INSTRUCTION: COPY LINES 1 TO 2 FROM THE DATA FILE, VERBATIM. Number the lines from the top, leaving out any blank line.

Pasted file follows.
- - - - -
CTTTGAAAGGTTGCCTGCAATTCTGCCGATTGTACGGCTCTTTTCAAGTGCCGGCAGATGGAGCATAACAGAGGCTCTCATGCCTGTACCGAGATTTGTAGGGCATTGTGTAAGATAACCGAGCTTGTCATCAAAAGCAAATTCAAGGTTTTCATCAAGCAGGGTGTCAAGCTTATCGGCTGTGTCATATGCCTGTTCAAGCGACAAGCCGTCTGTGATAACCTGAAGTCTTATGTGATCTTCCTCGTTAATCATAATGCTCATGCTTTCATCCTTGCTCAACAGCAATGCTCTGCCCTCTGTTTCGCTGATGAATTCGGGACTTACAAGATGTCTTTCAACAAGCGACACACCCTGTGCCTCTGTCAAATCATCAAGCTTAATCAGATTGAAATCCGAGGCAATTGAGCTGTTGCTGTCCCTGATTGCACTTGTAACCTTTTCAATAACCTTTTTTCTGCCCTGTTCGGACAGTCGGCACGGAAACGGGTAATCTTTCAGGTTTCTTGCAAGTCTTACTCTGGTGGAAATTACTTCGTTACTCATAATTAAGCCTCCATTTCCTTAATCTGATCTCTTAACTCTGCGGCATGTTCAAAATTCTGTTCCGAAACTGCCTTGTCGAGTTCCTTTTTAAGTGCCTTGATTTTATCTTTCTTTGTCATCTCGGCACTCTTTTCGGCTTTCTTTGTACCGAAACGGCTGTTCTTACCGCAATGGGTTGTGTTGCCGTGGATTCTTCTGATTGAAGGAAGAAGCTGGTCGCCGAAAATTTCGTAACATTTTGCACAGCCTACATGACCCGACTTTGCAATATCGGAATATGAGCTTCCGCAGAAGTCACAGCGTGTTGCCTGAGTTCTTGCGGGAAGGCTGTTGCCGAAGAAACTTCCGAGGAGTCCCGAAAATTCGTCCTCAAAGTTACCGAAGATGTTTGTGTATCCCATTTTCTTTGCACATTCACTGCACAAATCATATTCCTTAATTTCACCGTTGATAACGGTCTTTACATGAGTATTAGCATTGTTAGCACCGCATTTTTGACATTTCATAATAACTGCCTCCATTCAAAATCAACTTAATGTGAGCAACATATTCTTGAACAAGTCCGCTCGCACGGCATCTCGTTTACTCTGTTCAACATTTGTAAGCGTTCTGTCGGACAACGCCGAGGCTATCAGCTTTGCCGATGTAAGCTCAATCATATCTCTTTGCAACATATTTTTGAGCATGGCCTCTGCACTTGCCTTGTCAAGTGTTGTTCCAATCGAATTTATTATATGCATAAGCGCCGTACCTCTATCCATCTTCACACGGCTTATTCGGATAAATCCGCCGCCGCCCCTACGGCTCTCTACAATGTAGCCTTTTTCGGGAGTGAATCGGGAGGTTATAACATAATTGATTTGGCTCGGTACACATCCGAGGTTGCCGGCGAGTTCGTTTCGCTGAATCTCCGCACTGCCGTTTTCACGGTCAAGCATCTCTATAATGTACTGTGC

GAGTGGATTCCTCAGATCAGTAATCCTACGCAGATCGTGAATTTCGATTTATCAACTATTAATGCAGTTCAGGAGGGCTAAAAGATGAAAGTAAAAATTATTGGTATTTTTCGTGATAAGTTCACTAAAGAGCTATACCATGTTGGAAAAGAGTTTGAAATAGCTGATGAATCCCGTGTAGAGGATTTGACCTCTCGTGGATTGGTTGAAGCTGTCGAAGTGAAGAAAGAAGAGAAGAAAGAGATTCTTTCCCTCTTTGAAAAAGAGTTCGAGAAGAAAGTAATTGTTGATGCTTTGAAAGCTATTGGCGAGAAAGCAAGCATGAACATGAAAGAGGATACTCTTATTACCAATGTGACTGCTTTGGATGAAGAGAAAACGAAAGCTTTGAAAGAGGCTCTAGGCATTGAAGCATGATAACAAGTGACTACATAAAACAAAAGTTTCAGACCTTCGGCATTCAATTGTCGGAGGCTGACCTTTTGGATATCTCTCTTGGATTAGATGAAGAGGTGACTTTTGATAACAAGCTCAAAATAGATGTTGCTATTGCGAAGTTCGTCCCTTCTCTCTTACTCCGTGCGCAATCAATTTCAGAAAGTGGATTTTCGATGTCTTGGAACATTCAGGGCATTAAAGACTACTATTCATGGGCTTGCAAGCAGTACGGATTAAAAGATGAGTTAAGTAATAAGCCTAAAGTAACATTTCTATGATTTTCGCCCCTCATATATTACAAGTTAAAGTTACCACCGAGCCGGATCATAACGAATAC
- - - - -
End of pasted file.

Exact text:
CTTTGAAAGGTTGCCTGCAATTCTGCCGATTGTACGGCTCTTTTCAAGTGCCGGCAGATGGAGCATAACAGAGGCTCTCATGCCTGTACCGAGATTTGTAGGGCATTGTGTAAGATAACCGAGCTTGTCATCAAAAGCAAATTCAAGGTTTTCATCAAGCAGGGTGTCAAGCTTATCGGCTGTGTCATATGCCTGTTCAAGCGACAAGCCGTCTGTGATAACCTGAAGTCTTATGTGATCTTCCTCGTTAATCATAATGCTCATGCTTTCATCCTTGCTCAACAGCAATGCTCTGCCCTCTGTTTCGCTGATGAATTCGGGACTTACAAGATGTCTTTCAACAAGCGACACACCCTGTGCCTCTGTCAAATCATCAAGCTTAATCAGATTGAAATCCGAGGCAATTGAGCTGTTGCTGTCCCTGATTGCACTTGTAACCTTTTCAATAACCTTTTTTCTGCCCTGTTCGGACAGTCGGCACGGAAACGGGTAATCTTTCAGGTTTCTTGCAAGTCTTACTCTGGTGGAAATTACTTCGTTACTCATAATTAAGCCTCCATTTCCTTAATCTGATCTCTTAACTCTGCGGCATGTTCAAAATTCTGTTCCGAAACTGCCTTGTCGAGTTCCTTTTTAAGTGCCTTGATTTTATCTTTCTTTGTCATCTCGGCACTCTTTTCGGCTTTCTTTGTACCGAAACGGCTGTTCTTACCGCAATGGGTTGTGTTGCCGTGGATTCTTCTGATTGAAGGAAGAAGCTGGTCGCCGAAAATTTCGTAACATTTTGCACAGCCTACATGACCCGACTTTGCAATATCGGAATATGAGCTTCCGCAGAAGTCACAGCGTGTTGCCTGAGTTCTTGCGGGAAGGCTGTTGCCGAAGAAACTTCCGAGGAGTCCCGAAAATTCGTCCTCAAAGTTACCGAAGATGTTTGTGTATCCCATTTTCTTTGCACATTCACTGCACAAATCATATTCCTTAATTTCACCGTTGATAACGGTCTTTACATGAGTATTAGCATTGTTAGCACCGCATTTTTGACATTTCATAATAACTGCCTCCATTCAAAATCAACTTAATGTGAGCAACATATTCTTGAACAAGTCCGCTCGCACGGCATCTCGTTTACTCTGTTCAACATTTGTAAGCGTTCTGTCGGACAACGCCGAGGCTATCAGCTTTGCCGATGTAAGCTCAATCATATCTCTTTGCAACATATTTTTGAGCATGGCCTCTGCACTTGCCTTGTCAAGTGTTGTTCCAATCGAATTTATTATATGCATAAGCGCCGTACCTCTATCCATCTTCACACGGCTTATTCGGATAAATCCGCCGCCGCCCCTACGGCTCTCTACAATGTAGCCTTTTTCGGGAGTGAATCGGGAGGTTATAACATAATTGATTTGGCTCGGTACACATCCGAGGTTGCCGGCGAGTTCGTTTCGCTGAATCTCCGCACTGCCGTTTTCACGGTCAAGCATCTCTATAATGTACTGTGC

GAGTGGATTCCTCAGATCAGTAATCCTACGCAGATCGTGAATTTCGATTTATCAACTATTAATGCAGTTCAGGAGGGCTAAAAGATGAAAGTAAAAATTATTGGTATTTTTCGTGATAAGTTCACTAAAGAGCTATACCATGTTGGAAAAGAGTTTGAAATAGCTGATGAATCCCGTGTAGAGGATTTGACCTCTCGTGGATTGGTTGAAGCTGTCGAAGTGAAGAAAGAAGAGAAGAAAGAGATTCTTTCCCTCTTTGAAAAAGAGTTCGAGAAGAAAGTAATTGTTGATGCTTTGAAAGCTATTGGCGAGAAAGCAAGCATGAACATGAAAGAGGATACTCTTATTACCAATGTGACTGCTTTGGATGAAGAGAAAACGAAAGCTTTGAAAGAGGCTCTAGGCATTGAAGCATGATAACAAGTGACTACATAAAACAAAAGTTTCAGACCTTCGGCATTCAATTGTCGGAGGCTGACCTTTTGGATATCTCTCTTGGATTAGATGAAGAGGTGACTTTTGATAACAAGCTCAAAATAGATGTTGCTATTGCGAAGTTCGTCCCTTCTCTCTTACTCCGTGCGCAATCAATTTCAGAAAGTGGATTTTCGATGTCTTGGAACATTCAGGGCATTAAAGACTACTATTCATGGGCTTGCAAGCAGTACGGATTAAAAGATGAGTTAAGTAATAAGCCTAAAGTAACATTTCTATGATTTTCGCCCCTCATATATTACAAGTTAAAGTTACCACCGAGCCGGATCATAACGAATAC